The on-ice events of the night of Steve Smith’s 23-year birthday live in infamy, and unfairly cloud the story of a solid NHL career by a stand up guy. Steve Smith was a useful NHL hockey player over a long time, and its worth setting the record straight. 


Last Team: London (OMJHL)                             
Birthplace: Glasgow, Scotland (Great Britain)
Hometown: London, Ontario
Year Team League GP G A TP PIM
1979-80 Fergus Jr. D 23 10 14 24 40
1980-81 London OMJHL 62 4 12 16


Selected by Edmonton in the 6th round, 111th overall in 1981. The 1981 draft edition was considered a poor one at the time, owing to so many underage kids being drafted in 1979 and 1980. He was 6.03 when selected, and grew an inch after that, playing at 6.04 for his NHL career.

courtesy hockeydraftcentral


Steve Smith was a big, strong and tough NHL defenseman who could move the puck and protect his linemates. He played a calm, quiet game for the most part, combining the ability to outlet pass with good skating and puck carrying skills in order to be an effectove 2-way defender.

Smith was recalled and sent down a few times early in his pro career, mostly due to what Glen Sather called "rough spots" and the exceptional depth at defense Edmonton enjoyed in the mid 1980’s (Coffey, Lowe, Huddy, Fogolin, Gregg, etc). Smith was called up for the 1985 playoff run but did not appear in any games and did not get his name on the Stanley Cup that spring. He was called up for good on October 17, 1985.

I think its best we take care of the big moment of his career at this point, as it happened very early in his career. Smith found a way to push his way into the lineup during that 1985-86 season, playing in 55 games and going 4-20-24 166 +30 for the glory Oilers.

The club looked strong again that spring, coming off two straight Stanley’s and adding new names like Smith, Craig MacTavish, Marty McSorley, Raimo Summanen and Esa Tikkanen (who had played a little the previous spring).

Edmonton rolled over Vancouver in the first round, and once again faced the strong Calgary Flames in the second round of the 1986 playoffs. Calgary had an outstanding spring, and in fact led Edmonton 3-2 in games before losing to the Oilers in Calgary in game 6–forcing a game 7 on April 30, 1986.

April 30, 1986 was Steve Smith’s 23rd birthday. The Flames and Oilers engaged in another of their classic battles, this time a game 7 death or glory affair. It was 2-2 after two, and the fateful play happened about the 5 minute mark of period 3. Calgary’s Perry Berezan sent the puck into the Edmonton zone as he was going off on a line change. Smith, a rookie, retrieved the puck behind the Oilers goal, moved to his left and attempted to fire a clearing shot out of the zone. Unfortunately, Smith had not looked up from the play to realize he was too close to his own goal. His shot caught the back of goaltender Grant Fuhr’s left leg and banked into the Edmonton net, giving Calgary a 3-2 lead it would never relinquish.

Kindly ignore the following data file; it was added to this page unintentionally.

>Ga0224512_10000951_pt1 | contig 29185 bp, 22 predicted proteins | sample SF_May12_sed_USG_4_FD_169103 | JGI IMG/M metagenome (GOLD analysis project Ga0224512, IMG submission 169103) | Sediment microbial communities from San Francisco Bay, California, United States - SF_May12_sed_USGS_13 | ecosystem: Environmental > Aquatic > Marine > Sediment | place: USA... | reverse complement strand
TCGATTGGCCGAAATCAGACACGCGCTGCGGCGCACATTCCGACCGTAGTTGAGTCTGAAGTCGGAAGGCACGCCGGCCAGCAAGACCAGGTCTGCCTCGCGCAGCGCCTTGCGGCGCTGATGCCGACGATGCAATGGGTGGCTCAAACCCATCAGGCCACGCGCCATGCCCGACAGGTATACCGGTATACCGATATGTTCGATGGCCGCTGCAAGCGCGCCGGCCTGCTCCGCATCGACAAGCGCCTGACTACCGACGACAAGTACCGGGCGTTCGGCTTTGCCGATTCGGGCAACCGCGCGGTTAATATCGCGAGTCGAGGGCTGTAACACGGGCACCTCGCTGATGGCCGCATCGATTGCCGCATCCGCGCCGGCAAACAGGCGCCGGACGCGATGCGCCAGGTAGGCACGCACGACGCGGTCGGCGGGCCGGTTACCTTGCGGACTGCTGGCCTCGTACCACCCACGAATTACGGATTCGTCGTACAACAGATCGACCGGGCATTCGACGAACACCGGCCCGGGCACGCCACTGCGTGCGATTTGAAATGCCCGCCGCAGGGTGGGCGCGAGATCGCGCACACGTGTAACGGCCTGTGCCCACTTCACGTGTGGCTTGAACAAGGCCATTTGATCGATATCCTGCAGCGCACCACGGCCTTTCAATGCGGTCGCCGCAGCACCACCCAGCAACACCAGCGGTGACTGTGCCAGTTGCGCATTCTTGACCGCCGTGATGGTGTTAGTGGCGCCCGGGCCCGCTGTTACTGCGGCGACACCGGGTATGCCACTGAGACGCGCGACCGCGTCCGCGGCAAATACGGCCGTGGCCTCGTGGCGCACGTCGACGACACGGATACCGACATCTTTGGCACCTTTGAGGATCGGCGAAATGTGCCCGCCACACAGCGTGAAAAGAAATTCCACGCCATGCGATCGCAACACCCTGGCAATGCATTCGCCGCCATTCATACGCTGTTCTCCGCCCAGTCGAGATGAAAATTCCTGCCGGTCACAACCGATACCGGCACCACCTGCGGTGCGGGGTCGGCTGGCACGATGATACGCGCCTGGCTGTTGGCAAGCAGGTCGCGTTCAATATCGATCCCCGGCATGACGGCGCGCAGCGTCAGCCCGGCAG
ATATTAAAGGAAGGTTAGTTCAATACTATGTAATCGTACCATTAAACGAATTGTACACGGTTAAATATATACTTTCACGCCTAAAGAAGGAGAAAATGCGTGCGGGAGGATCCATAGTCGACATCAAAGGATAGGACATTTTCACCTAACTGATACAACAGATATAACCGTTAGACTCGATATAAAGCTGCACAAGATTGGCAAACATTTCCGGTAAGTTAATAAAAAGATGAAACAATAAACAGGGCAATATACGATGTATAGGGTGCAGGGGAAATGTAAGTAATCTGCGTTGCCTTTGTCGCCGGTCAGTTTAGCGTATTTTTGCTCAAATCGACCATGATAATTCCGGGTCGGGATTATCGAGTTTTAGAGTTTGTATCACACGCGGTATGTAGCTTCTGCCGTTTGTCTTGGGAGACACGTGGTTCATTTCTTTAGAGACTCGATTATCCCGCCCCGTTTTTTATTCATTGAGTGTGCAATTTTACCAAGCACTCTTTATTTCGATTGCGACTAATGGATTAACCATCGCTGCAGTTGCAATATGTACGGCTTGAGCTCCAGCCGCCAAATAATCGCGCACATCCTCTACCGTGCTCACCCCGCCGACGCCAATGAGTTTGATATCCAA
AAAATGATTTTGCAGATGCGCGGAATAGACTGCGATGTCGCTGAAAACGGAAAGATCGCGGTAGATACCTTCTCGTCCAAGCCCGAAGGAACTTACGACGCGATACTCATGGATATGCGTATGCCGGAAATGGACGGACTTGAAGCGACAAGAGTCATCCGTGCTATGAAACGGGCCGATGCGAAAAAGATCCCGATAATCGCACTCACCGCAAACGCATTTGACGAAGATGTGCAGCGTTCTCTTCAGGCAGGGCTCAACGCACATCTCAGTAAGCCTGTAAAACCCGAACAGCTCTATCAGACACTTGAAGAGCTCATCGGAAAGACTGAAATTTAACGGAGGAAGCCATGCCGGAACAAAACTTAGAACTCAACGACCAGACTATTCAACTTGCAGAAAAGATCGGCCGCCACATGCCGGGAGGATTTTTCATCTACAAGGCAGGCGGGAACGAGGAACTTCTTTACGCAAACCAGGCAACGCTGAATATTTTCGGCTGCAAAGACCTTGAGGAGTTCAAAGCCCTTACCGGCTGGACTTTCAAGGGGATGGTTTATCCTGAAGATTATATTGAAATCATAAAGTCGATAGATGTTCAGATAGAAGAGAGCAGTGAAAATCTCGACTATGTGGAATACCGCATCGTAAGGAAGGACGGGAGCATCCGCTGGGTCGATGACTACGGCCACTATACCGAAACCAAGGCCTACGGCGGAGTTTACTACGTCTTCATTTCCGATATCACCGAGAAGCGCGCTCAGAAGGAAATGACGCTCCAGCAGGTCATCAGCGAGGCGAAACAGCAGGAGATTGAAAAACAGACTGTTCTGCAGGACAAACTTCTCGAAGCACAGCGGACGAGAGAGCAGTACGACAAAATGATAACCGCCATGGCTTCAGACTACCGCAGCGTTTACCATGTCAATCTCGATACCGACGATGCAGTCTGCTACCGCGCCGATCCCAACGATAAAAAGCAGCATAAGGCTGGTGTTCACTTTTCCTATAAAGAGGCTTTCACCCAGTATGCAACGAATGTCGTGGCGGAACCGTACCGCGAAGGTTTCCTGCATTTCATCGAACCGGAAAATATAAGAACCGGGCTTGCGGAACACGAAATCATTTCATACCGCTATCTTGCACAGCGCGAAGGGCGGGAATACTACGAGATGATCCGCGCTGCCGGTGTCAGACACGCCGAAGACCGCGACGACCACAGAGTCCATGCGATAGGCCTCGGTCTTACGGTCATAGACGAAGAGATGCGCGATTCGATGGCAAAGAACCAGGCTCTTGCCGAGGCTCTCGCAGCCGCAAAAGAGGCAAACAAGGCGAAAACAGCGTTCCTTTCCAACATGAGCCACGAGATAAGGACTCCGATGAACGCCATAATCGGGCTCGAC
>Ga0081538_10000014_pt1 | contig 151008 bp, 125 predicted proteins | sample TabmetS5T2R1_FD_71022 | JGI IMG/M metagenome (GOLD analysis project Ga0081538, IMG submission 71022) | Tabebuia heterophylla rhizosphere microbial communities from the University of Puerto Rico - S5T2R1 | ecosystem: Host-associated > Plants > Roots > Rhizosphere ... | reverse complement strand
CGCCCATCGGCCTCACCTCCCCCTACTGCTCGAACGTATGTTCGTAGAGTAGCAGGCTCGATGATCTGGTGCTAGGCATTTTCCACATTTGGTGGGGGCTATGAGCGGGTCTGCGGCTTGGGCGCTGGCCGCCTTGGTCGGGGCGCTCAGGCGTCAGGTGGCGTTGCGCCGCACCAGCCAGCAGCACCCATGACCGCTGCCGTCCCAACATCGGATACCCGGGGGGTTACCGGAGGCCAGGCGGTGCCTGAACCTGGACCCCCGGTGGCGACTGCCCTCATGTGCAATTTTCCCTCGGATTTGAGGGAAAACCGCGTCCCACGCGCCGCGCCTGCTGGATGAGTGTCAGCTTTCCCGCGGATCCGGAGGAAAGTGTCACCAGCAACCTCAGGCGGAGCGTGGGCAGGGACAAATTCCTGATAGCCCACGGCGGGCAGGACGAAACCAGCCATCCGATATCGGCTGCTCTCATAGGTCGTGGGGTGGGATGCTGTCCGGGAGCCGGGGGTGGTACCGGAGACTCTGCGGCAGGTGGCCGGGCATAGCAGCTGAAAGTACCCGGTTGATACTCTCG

The Oilers had 15 minutes to score the tying goal, but they could not find the range. Glen Sather 26 and a half years ago

  • "We lost as a team. We had lots of time to come back after that."

And that is the truth. However, history tends to write its own version of these things, and Steve Smith took a great deal of criticism after the fact. It took some time, but by fall 1986 he’d begun to heal.

  • Smith: "As a kid growing up, I was taught you’re only as good as your last shift. My last shift was not a very good one."



  • Three Stanley Cups: 1987, 1988, 1990
  • All Star game 1991
  • Oiler defenseman of the year 1991
  • Team Canada 1991
  • Holds Edmonton record for pims in one season (286 in 1987-88)
  • suffered what must be a record number of back and back related injuries, forcing early retirement from which he would return.


In the fall of 1991, Glen Sather was paid in full for a valiant warrior. Edmonton traded Smith to Chicago in exchange for Dave Manson and 1992 third-round pick (Kirk Maltby) on October 2, 1991.


It remains one of my favorite sports memories of any kind–the moment Wayne Gretzky passed the Stanley to Steve Smith, spring 1987. Steve Smith went through hell and back in a calendar year and found redemption. Gretzky hands Stanley to Smith at about 7:16 of the video below. Someone should write a book.

From the HHOF:

Smith joined the Oilers for the majority of the 1985-86 season and stayed in the NHL for good in 1986. Smith who was towering defenseman with the Oilers enjoyed some great times in Edmonton, capturing his first of three Stanley Cups. Known more for his play in his own end, Smith also had an offensive aspect to his game. During the 1987-88 season, Smith tallied 55 points (12-43-55) while amassing 286 penalty minutes and helping the Oilers capture yet another Stanley Cup.

Over the course of the next few seasons, Smith continued his strong play at both ends of the ice, capturing his third Stanley Cup with the team in 1990. Smith went on to play one more season in Edmonton before being acquired by the Chicago Blackhawks prior to the 1991-92 season. The three-time Stanley Cup champion had an immediate impact with Chicago, helping reach the Stanley Cup

Other than his three Stanley Cups wins with Edmonton, Steve Smith played in the 1991 NHL All-Star Game, and was a member of Team Canada at the 1991 Canada Cup.

Steve Smith is currently a member of the Edmonton Oilers coaching staff.